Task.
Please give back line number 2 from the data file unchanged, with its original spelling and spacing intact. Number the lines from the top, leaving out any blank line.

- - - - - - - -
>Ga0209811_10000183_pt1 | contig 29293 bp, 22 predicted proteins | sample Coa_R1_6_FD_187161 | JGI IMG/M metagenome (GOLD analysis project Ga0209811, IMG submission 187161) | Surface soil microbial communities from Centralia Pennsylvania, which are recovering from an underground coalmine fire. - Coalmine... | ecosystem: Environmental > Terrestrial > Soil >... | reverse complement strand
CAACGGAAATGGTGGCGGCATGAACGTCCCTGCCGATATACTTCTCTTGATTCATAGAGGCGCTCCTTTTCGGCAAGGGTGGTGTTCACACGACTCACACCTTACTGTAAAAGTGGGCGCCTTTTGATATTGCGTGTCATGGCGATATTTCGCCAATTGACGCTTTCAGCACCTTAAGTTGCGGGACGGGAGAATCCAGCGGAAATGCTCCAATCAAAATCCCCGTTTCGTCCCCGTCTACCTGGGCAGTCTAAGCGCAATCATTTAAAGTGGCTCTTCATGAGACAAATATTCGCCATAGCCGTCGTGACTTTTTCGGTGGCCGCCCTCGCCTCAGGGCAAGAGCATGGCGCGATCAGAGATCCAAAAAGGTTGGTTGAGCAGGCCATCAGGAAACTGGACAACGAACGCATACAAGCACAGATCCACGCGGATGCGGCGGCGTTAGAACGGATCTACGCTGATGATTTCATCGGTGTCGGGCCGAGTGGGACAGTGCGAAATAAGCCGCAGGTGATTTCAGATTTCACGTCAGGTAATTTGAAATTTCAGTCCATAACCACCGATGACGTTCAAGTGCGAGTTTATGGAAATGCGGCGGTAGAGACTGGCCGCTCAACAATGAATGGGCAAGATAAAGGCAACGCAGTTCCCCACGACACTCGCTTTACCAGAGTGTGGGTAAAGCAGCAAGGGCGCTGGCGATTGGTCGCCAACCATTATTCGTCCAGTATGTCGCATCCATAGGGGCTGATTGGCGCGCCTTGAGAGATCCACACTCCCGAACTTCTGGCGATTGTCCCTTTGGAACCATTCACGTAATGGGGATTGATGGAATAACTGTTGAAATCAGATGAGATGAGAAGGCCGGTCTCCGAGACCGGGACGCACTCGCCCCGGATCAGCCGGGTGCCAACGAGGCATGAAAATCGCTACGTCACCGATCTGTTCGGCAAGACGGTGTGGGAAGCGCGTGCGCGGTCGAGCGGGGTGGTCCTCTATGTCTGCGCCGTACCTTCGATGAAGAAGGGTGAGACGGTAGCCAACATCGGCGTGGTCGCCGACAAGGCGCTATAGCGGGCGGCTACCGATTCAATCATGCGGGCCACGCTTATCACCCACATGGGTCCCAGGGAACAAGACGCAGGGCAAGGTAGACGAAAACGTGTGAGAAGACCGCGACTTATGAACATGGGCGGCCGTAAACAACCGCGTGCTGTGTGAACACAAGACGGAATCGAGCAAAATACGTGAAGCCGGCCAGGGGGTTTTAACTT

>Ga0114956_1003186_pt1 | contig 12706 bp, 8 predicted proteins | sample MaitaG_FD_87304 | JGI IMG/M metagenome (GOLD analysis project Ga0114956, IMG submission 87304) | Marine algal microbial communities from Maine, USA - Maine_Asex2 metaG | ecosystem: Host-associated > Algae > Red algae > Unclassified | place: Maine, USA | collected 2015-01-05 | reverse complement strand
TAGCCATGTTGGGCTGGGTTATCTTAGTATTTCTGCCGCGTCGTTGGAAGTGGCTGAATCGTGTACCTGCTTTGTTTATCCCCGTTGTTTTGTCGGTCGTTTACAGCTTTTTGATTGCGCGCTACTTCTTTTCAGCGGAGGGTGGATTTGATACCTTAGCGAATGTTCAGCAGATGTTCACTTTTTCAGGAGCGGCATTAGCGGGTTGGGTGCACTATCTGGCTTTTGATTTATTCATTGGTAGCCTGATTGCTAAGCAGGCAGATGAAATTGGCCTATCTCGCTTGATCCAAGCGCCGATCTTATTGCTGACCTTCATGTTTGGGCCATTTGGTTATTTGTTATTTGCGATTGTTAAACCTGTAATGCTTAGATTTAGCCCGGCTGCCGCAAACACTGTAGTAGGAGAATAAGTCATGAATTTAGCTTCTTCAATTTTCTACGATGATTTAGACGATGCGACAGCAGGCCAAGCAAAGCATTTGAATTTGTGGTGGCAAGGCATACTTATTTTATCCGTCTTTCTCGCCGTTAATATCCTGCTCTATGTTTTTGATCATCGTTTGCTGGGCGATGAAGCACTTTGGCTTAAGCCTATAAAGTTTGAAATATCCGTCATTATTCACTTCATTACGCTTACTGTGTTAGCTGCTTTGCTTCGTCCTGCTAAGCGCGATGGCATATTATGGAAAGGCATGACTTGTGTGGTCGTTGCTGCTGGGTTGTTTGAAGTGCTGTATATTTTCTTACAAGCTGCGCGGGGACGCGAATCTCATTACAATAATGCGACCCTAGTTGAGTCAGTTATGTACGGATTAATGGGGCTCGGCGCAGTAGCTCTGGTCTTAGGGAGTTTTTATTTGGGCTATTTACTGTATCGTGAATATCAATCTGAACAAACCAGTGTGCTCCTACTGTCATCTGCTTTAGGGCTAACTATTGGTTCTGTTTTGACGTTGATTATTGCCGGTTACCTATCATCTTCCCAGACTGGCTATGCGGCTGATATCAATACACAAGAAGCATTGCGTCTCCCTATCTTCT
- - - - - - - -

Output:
CAACGGAAATGGTGGCGGCATGAACGTCCCTGCCGATATACTTCTCTTGATTCATAGAGGCGCTCCTTTTCGGCAAGGGTGGTGTTCACACGACTCACACCTTACTGTAAAAGTGGGCGCCTTTTGATATTGCGTGTCATGGCGATATTTCGCCAATTGACGCTTTCAGCACCTTAAGTTGCGGGACGGGAGAATCCAGCGGAAATGCTCCAATCAAAATCCCCGTTTCGTCCCCGTCTACCTGGGCAGTCTAAGCGCAATCATTTAAAGTGGCTCTTCATGAGACAAATATTCGCCATAGCCGTCGTGACTTTTTCGGTGGCCGCCCTCGCCTCAGGGCAAGAGCATGGCGCGATCAGAGATCCAAAAAGGTTGGTTGAGCAGGCCATCAGGAAACTGGACAACGAACGCATACAAGCACAGATCCACGCGGATGCGGCGGCGTTAGAACGGATCTACGCTGATGATTTCATCGGTGTCGGGCCGAGTGGGACAGTGCGAAATAAGCCGCAGGTGATTTCAGATTTCACGTCAGGTAATTTGAAATTTCAGTCCATAACCACCGATGACGTTCAAGTGCGAGTTTATGGAAATGCGGCGGTAGAGACTGGCCGCTCAACAATGAATGGGCAAGATAAAGGCAACGCAGTTCCCCACGACACTCGCTTTACCAGAGTGTGGGTAAAGCAGCAAGGGCGCTGGCGATTGGTCGCCAACCATTATTCGTCCAGTATGTCGCATCCATAGGGGCTGATTGGCGCGCCTTGAGAGATCCACACTCCCGAACTTCTGGCGATTGTCCCTTTGGAACCATTCACGTAATGGGGATTGATGGAATAACTGTTGAAATCAGATGAGATGAGAAGGCCGGTCTCCGAGACCGGGACGCACTCGCCCCGGATCAGCCGGGTGCCAACGAGGCATGAAAATCGCTACGTCACCGATCTGTTCGGCAAGACGGTGTGGGAAGCGCGTGCGCGGTCGAGCGGGGTGGTCCTCTATGTCTGCGCCGTACCTTCGATGAAGAAGGGTGAGACGGTAGCCAACATCGGCGTGGTCGCCGACAAGGCGCTATAGCGGGCGGCTACCGATTCAATCATGCGGGCCACGCTTATCACCCACATGGGTCCCAGGGAACAAGACGCAGGGCAAGGTAGACGAAAACGTGTGAGAAGACCGCGACTTATGAACATGGGCGGCCGTAAACAACCGCGTGCTGTGTGAACACAAGACGGAATCGAGCAAAATACGTGAAGCCGGCCAGGGGGTTTTAACTT